AvCraft Aerospace gets new owner

 - September 26, 2006, 11:22 AM

UK Corporate Jet Services, parent company of Southampton-based executive charter operator Club328, has purchased bankrupt regional aircraft manufacturer AvCraft Aerospace. The new owner will not be resuming aircraft production, but will instead run the former property of U.S. support and completions firm AvCraft Aviation as a support organization for existing Dornier 328 operators under the name 328 Support Services.

The deal, which AvCraft Aerospace bankruptcy administrator Martin Prager announced on December 15, takes effect on January 2. The amount paid by UK Corporate Jet Services for AvCraft’s German assets has not been disclosed, and the company has not said whether any further completed or partly built airframes are included in the transaction.

The agreement supersedes a November 2005 letter of intent that the administrator had signed with Ruag Aerospace, which had also wanted to acquire AvCraft. According to Club328, the AvCraft administrator chose to sell the company to the UK firm because it was prepared to purchase more of its assets and to employ a larger number of the former manufacturer’s personnel.

From AvCraft’s headquarters at Oberpfaffenhofen, Germany, 328 Support Services will repair and overhaul some 220 of the nearly 330 jets and turboprops in service worldwide, and will also provide spare parts, refurbishment and other engineering support.

The company, which is expected to employ at least two-thirds of AvCraft’s 140 remaining staff, will hold the type certificates for both the 328Jet and 328 twin turboprop. The new support operation will work alongside Club328’s sister company, Jet Engineering Technical Support (Jets), which already holds European approvals to provide base and line maintenance for 328 jets and turboprops.

Club328 Fleet Expansion

Club328 itself operates two 328s (one jet and one turboprop) and it is due to receive a new 328Jet this month. The aircraft, S/N 3220, purchased from the administrator, is one of the last aircraft AvCraft built. Club328’s CEO, Mike Farge, has said that he would like to add a fourth 328Jet to the fleet.

The AvCraft assets purchased also include two other 328Jet airframes that are almost complete, and Club328 intends to take these for its own fleet. There are three other partially complete aircraft at Oberpfaffenhofen, but these will be scrapped for parts. The new company, 328 Support Services, will soon be moving all remaining jigs and other hardware out of the main AvCraft final assembly hall and into the adjoining flight shed, in which it will work.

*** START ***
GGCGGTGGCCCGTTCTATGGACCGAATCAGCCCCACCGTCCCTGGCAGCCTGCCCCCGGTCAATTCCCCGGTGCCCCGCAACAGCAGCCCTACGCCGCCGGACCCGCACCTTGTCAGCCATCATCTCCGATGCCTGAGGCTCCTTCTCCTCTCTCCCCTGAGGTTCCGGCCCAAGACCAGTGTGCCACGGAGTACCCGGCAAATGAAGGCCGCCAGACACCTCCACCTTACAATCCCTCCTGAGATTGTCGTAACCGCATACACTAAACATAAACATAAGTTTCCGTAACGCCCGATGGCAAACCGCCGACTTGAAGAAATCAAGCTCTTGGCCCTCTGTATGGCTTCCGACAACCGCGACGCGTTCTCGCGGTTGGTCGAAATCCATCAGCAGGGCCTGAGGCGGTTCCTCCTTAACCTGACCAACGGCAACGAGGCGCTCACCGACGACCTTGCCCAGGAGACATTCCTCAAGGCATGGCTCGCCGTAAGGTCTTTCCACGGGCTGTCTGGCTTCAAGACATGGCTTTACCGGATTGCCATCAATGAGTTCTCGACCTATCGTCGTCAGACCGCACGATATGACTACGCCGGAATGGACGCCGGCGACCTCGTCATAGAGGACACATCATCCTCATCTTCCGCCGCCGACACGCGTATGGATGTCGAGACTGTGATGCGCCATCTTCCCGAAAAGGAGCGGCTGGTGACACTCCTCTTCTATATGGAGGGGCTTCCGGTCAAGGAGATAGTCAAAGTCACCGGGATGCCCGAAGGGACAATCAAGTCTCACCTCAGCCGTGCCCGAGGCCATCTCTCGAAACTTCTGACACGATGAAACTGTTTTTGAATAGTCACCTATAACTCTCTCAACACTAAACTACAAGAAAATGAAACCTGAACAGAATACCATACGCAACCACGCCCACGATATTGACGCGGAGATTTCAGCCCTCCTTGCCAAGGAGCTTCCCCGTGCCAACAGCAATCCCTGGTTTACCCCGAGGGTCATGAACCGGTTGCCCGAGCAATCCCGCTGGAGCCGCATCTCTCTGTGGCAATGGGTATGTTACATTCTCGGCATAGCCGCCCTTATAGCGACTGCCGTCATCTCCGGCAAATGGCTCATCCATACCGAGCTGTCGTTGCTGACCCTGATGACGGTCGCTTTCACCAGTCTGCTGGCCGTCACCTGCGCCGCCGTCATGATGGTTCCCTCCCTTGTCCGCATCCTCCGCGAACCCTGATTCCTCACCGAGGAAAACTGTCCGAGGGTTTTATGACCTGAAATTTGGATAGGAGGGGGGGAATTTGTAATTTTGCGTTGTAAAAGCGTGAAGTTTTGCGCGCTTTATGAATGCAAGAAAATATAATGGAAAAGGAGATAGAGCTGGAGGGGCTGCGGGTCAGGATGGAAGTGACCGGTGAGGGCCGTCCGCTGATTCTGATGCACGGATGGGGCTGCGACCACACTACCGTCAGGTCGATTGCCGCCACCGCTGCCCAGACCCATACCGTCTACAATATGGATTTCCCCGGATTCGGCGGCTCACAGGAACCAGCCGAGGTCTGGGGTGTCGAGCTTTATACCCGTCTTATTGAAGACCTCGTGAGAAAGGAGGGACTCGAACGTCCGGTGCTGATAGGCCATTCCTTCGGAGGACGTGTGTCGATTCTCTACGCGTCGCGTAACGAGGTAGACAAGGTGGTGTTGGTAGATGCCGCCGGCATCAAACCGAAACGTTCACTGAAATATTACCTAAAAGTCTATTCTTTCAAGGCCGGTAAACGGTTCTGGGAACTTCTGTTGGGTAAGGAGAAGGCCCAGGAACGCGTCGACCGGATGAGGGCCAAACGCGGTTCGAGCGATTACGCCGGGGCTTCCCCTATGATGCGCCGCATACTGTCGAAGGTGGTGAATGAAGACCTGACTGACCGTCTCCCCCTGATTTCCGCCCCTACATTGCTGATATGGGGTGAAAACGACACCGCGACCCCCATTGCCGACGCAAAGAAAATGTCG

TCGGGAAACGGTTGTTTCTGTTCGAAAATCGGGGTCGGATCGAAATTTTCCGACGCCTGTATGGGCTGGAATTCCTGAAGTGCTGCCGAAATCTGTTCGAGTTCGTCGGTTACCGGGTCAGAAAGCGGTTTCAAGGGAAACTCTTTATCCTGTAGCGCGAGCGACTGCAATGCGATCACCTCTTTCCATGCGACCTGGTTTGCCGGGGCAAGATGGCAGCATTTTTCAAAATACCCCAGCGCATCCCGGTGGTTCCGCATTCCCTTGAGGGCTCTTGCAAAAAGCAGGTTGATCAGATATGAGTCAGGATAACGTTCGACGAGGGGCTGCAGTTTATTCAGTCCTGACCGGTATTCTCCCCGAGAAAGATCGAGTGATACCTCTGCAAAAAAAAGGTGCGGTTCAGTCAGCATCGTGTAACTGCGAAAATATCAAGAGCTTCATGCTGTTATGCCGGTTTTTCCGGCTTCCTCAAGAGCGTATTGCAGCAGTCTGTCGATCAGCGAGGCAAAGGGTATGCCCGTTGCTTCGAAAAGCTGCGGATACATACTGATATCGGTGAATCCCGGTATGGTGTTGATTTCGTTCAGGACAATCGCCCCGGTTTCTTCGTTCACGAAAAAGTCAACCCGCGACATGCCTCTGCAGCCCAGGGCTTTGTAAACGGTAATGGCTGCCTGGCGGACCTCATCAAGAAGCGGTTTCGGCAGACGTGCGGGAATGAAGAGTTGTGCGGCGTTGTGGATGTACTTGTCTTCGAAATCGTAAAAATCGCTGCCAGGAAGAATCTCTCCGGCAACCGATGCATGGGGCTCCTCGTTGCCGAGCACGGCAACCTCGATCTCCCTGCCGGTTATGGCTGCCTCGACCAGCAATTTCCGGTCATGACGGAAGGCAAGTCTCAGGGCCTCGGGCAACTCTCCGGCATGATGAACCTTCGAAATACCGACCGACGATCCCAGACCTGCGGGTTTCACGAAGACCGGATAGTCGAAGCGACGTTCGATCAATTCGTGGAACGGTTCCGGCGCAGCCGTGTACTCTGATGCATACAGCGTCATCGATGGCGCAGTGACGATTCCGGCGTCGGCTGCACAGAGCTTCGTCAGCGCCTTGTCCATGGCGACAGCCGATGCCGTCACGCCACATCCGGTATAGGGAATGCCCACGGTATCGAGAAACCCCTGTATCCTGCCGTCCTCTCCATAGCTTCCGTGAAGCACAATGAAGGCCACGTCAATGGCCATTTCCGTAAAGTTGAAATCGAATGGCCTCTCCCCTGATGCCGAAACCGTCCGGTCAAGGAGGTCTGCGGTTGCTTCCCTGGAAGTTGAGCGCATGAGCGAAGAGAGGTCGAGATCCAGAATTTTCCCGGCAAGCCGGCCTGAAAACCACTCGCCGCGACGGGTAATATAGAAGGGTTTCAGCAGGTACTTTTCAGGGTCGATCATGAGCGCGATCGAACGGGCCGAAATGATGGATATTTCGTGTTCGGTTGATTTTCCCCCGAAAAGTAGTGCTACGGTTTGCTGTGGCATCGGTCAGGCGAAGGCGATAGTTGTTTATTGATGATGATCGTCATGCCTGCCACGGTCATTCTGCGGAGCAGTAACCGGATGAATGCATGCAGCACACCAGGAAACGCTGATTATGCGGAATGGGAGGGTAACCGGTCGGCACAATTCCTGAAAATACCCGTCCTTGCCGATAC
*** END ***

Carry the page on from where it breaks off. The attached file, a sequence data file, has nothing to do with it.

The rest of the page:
According to Farge, there are still more than thirty 328s parked in the U.S., and he will now be looking to help their owners remarket these aircraft. Club328 may be able to take three more of the aircraft itself.

Club328 now plans to base one or more of its charter fleet at Oberpfaffenhofen. This would allow the UK operator to be more competitive in bidding for flights in the heart of mainland Europe. The airport is located in one of Germany’s wealthiest regions.

Also last month, Club328 bought four pre-owned Premier Is from Raytheon Aircraft. Two are Premier Is and the other two are Premier IAs, all low-time models with just 50 to 100 hours logged.

Club328 was set to receive the first three aircraft before the end of last month and the fourth this month. The operator has already had six of its pilots type-rated on the Premier I and intends for the aircraft to enter service immediately.

Previously, the company had intended to standardize its fleet around the 328Jet, operating the regional airliner in 14-seat executive configuration, but AvCraft’s bankruptcy forced it to include other types. Club328 also operates two Hawker 700s and a Hawker 800, and it now wants to add a Hawker 800XP.

Anticipating the acquisition of AvCraft, Club328 and Jets held a Dornier 328 operator’s summit at their Southampton Airport base on December 9. Technical managers from operators including Solid Air, Sky Work, Medavia, Cirrus Airlines, Aero-Dienst, Excellent Air, Scot Airways and Welcome Air attended, as did AvCraft Aerospace managing director Wolfgang Walter and representatives from system suppliers such as Pratt & Whitney Canada, Honeywell and Dunlop Aerospace.

According to Club328, during the past 18 months 15 new operators, including Denmark-based Sun-Air, have introduced into service a total of 28 of the 328 jet and turboprop models. Operators can now communicate with each other through www.dornierclub.com.

During the meeting, the operators discussed issues such as difficulties in booking time in the one 328Jet simulator (which training provider CAE is due to relocate from Maastricht in the Netherlands to Brussels early this year). The operators are planning to group together to buy their own simulator to assure access to it for recurrent training. They also discussed issues relating to landing-gear overhaul and delays with parts orders.